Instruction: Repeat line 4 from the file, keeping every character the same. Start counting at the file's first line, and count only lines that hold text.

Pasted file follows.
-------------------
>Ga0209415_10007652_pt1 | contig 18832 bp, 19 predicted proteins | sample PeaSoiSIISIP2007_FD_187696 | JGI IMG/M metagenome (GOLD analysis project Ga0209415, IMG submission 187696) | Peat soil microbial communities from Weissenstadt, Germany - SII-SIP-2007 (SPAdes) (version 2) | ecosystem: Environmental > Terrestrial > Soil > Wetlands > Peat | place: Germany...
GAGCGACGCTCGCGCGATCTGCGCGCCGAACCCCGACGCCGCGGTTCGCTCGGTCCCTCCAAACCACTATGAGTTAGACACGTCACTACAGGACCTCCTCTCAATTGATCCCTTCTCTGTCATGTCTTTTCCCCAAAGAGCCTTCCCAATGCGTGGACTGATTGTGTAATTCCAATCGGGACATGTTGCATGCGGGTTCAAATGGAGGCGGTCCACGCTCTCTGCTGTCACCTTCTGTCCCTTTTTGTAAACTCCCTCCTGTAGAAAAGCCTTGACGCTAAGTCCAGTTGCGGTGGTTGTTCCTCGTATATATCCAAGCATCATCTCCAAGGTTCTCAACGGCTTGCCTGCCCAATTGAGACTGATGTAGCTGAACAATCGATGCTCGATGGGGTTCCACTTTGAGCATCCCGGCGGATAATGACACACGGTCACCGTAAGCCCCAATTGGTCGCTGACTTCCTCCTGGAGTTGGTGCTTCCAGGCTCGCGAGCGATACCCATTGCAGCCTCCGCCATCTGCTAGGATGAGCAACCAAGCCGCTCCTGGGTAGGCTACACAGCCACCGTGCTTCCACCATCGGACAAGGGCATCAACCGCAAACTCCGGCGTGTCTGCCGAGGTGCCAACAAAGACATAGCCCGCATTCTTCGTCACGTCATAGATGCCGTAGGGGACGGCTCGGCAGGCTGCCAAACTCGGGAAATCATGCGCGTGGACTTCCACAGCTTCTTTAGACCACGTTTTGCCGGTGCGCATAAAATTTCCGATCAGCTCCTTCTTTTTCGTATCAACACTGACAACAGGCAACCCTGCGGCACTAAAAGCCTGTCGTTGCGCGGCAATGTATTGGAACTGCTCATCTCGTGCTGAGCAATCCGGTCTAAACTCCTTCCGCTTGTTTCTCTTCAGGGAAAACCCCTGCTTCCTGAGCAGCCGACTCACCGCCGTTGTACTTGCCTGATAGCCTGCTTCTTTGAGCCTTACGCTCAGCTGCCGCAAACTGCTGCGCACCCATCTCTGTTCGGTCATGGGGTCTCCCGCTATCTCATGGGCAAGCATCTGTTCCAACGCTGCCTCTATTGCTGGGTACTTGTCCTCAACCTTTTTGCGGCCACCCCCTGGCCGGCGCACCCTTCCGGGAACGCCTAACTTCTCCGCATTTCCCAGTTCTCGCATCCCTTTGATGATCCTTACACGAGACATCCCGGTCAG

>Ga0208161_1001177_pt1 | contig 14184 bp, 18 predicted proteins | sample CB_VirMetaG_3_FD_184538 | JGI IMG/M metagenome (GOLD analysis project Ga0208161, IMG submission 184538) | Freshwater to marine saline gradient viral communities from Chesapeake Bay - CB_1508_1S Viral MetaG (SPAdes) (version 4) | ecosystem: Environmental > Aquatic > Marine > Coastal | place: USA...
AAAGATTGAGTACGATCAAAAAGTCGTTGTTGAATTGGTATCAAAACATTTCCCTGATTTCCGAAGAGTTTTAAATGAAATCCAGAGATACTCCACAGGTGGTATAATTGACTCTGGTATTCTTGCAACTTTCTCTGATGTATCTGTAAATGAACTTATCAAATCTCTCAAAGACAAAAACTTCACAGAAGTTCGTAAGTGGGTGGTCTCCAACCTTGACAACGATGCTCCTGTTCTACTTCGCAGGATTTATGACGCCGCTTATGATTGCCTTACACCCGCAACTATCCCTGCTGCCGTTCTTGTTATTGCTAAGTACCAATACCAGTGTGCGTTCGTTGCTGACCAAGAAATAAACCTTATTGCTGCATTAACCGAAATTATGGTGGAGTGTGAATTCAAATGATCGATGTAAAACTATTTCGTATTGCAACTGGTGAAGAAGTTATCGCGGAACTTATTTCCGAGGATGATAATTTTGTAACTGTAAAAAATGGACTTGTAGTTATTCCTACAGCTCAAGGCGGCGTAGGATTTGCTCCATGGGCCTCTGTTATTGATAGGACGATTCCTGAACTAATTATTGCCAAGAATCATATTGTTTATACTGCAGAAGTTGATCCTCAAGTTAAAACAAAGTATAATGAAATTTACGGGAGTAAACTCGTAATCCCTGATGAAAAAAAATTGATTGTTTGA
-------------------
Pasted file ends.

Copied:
AAAGATTGAGTACGATCAAAAAGTCGTTGTTGAATTGGTATCAAAACATTTCCCTGATTTCCGAAGAGTTTTAAATGAAATCCAGAGATACTCCACAGGTGGTATAATTGACTCTGGTATTCTTGCAACTTTCTCTGATGTATCTGTAAATGAACTTATCAAATCTCTCAAAGACAAAAACTTCACAGAAGTTCGTAAGTGGGTGGTCTCCAACCTTGACAACGATGCTCCTGTTCTACTTCGCAGGATTTATGACGCCGCTTATGATTGCCTTACACCCGCAACTATCCCTGCTGCCGTTCTTGTTATTGCTAAGTACCAATACCAGTGTGCGTTCGTTGCTGACCAAGAAATAAACCTTATTGCTGCATTAACCGAAATTATGGTGGAGTGTGAATTCAAATGATCGATGTAAAACTATTTCGTATTGCAACTGGTGAAGAAGTTATCGCGGAACTTATTTCCGAGGATGATAATTTTGTAACTGTAAAAAATGGACTTGTAGTTATTCCTACAGCTCAAGGCGGCGTAGGATTTGCTCCATGGGCCTCTGTTATTGATAGGACGATTCCTGAACTAATTATTGCCAAGAATCATATTGTTTATACTGCAGAAGTTGATCCTCAAGTTAAAACAAAGTATAATGAAATTTACGGGAGTAAACTCGTAATCCCTGATGAAAAAAAATTGATTGTTTGA